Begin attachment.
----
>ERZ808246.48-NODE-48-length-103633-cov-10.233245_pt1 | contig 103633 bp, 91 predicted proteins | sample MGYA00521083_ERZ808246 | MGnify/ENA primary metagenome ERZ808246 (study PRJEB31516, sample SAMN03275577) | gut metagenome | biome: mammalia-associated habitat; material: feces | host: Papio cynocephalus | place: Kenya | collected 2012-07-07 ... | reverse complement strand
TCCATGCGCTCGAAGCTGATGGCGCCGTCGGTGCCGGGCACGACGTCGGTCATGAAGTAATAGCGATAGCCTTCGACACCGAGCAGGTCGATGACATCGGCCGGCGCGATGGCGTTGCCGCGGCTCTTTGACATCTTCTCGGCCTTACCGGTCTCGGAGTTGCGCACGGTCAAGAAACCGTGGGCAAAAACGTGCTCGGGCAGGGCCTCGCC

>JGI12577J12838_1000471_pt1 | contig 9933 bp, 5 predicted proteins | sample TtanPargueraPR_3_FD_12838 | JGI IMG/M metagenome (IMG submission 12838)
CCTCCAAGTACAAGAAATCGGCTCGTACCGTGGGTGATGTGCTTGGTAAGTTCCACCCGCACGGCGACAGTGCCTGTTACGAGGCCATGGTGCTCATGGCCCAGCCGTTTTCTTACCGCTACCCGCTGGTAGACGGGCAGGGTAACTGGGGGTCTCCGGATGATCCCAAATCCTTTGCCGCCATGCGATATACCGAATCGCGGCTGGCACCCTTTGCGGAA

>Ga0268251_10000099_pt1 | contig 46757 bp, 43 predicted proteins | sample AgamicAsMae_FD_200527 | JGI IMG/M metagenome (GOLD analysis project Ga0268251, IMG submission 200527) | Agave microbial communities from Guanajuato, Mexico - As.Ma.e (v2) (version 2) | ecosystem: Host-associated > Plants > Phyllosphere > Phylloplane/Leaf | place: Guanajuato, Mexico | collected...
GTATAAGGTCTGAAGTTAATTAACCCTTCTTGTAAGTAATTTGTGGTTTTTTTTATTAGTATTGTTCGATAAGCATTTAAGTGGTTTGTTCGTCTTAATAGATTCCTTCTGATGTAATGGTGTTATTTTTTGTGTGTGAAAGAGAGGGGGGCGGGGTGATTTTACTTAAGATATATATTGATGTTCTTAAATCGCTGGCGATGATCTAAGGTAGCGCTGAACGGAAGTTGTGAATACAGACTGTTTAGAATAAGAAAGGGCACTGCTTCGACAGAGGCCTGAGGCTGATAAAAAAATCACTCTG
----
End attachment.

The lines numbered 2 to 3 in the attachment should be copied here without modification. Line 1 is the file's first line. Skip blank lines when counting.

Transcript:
TCCATGCGCTCGAAGCTGATGGCGCCGTCGGTGCCGGGCACGACGTCGGTCATGAAGTAATAGCGATAGCCTTCGACACCGAGCAGGTCGATGACATCGGCCGGCGCGATGGCGTTGCCGCGGCTCTTTGACATCTTCTCGGCCTTACCGGTCTCGGAGTTGCGCACGGTCAAGAAACCGTGGGCAAAAACGTGCTCGGGCAGGGCCTCGCC

>JGI12577J12838_1000471_pt1 | contig 9933 bp, 5 predicted proteins | sample TtanPargueraPR_3_FD_12838 | JGI IMG/M metagenome (IMG submission 12838)